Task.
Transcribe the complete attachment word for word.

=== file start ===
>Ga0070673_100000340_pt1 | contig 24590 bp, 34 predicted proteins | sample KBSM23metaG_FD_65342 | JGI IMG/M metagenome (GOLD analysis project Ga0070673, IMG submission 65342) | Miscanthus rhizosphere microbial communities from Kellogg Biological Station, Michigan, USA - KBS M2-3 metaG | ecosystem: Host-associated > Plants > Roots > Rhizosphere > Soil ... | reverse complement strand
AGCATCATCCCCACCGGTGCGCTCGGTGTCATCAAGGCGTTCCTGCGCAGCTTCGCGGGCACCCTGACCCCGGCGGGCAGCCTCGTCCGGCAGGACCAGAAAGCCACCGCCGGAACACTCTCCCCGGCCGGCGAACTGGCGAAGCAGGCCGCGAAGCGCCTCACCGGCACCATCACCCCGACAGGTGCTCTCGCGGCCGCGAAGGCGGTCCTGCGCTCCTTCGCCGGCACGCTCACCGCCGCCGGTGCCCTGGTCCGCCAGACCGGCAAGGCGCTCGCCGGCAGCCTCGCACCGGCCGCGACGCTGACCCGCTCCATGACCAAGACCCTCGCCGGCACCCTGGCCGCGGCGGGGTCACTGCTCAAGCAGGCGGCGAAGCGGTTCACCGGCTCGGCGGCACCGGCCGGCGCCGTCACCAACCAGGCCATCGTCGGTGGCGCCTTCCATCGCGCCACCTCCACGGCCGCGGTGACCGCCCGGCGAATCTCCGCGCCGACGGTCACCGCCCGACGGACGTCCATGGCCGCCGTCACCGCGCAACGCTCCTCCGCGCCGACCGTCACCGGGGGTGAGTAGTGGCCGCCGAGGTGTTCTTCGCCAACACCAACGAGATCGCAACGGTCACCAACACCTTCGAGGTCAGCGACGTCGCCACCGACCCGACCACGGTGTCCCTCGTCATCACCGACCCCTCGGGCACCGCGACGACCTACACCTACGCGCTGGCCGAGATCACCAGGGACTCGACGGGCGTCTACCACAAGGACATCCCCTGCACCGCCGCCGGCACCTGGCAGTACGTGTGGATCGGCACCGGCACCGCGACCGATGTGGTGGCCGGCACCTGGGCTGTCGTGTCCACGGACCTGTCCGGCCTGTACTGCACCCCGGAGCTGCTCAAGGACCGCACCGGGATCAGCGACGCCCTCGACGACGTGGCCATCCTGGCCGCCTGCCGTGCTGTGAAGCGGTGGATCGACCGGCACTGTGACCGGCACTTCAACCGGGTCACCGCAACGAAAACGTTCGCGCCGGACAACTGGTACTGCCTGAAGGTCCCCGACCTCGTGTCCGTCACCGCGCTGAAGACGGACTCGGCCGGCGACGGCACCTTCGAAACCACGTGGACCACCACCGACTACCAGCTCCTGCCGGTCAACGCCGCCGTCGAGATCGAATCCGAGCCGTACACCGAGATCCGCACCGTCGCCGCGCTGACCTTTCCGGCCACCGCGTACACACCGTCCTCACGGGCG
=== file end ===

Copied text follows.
>Ga0070673_100000340_pt1 | contig 24590 bp, 34 predicted proteins | sample KBSM23metaG_FD_65342 | JGI IMG/M metagenome (GOLD analysis project Ga0070673, IMG submission 65342) | Miscanthus rhizosphere microbial communities from Kellogg Biological Station, Michigan, USA - KBS M2-3 metaG | ecosystem: Host-associated > Plants > Roots > Rhizosphere > Soil ... | reverse complement strand
AGCATCATCCCCACCGGTGCGCTCGGTGTCATCAAGGCGTTCCTGCGCAGCTTCGCGGGCACCCTGACCCCGGCGGGCAGCCTCGTCCGGCAGGACCAGAAAGCCACCGCCGGAACACTCTCCCCGGCCGGCGAACTGGCGAAGCAGGCCGCGAAGCGCCTCACCGGCACCATCACCCCGACAGGTGCTCTCGCGGCCGCGAAGGCGGTCCTGCGCTCCTTCGCCGGCACGCTCACCGCCGCCGGTGCCCTGGTCCGCCAGACCGGCAAGGCGCTCGCCGGCAGCCTCGCACCGGCCGCGACGCTGACCCGCTCCATGACCAAGACCCTCGCCGGCACCCTGGCCGCGGCGGGGTCACTGCTCAAGCAGGCGGCGAAGCGGTTCACCGGCTCGGCGGCACCGGCCGGCGCCGTCACCAACCAGGCCATCGTCGGTGGCGCCTTCCATCGCGCCACCTCCACGGCCGCGGTGACCGCCCGGCGAATCTCCGCGCCGACGGTCACCGCCCGACGGACGTCCATGGCCGCCGTCACCGCGCAACGCTCCTCCGCGCCGACCGTCACCGGGGGTGAGTAGTGGCCGCCGAGGTGTTCTTCGCCAACACCAACGAGATCGCAACGGTCACCAACACCTTCGAGGTCAGCGACGTCGCCACCGACCCGACCACGGTGTCCCTCGTCATCACCGACCCCTCGGGCACCGCGACGACCTACACCTACGCGCTGGCCGAGATCACCAGGGACTCGACGGGCGTCTACCACAAGGACATCCCCTGCACCGCCGCCGGCACCTGGCAGTACGTGTGGATCGGCACCGGCACCGCGACCGATGTGGTGGCCGGCACCTGGGCTGTCGTGTCCACGGACCTGTCCGGCCTGTACTGCACCCCGGAGCTGCTCAAGGACCGCACCGGGATCAGCGACGCCCTCGACGACGTGGCCATCCTGGCCGCCTGCCGTGCTGTGAAGCGGTGGATCGACCGGCACTGTGACCGGCACTTCAACCGGGTCACCGCAACGAAAACGTTCGCGCCGGACAACTGGTACTGCCTGAAGGTCCCCGACCTCGTGTCCGTCACCGCGCTGAAGACGGACTCGGCCGGCGACGGCACCTTCGAAACCACGTGGACCACCACCGACTACCAGCTCCTGCCGGTCAACGCCGCCGTCGAGATCGAATCCGAGCCGTACACCGAGATCCGCACCGTCGCCGCGCTGACCTTTCCGGCCACCGCGTACACACCGTCCTCACGGGCG